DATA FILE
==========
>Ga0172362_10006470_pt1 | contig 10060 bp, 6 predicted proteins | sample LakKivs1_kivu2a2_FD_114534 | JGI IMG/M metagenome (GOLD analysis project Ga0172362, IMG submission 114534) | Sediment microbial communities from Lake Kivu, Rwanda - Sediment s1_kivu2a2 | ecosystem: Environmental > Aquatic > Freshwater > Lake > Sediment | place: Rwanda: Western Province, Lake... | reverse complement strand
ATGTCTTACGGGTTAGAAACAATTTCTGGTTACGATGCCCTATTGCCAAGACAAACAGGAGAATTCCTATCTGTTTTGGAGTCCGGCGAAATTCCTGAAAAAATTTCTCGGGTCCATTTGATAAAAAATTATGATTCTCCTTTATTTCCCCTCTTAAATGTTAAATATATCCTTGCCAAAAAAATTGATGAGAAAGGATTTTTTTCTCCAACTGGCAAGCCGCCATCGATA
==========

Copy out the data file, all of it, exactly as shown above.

>Ga0172362_10006470_pt1 | contig 10060 bp, 6 predicted proteins | sample LakKivs1_kivu2a2_FD_114534 | JGI IMG/M metagenome (GOLD analysis project Ga0172362, IMG submission 114534) | Sediment microbial communities from Lake Kivu, Rwanda - Sediment s1_kivu2a2 | ecosystem: Environmental > Aquatic > Freshwater > Lake > Sediment | place: Rwanda: Western Province, Lake... | reverse complement strand
ATGTCTTACGGGTTAGAAACAATTTCTGGTTACGATGCCCTATTGCCAAGACAAACAGGAGAATTCCTATCTGTTTTGGAGTCCGGCGAAATTCCTGAAAAAATTTCTCGGGTCCATTTGATAAAAAATTATGATTCTCCTTTATTTCCCCTCTTAAATGTTAAATATATCCTTGCCAAAAAAATTGATGAGAAAGGATTTTTTTCTCCAACTGGCAAGCCGCCATCGATA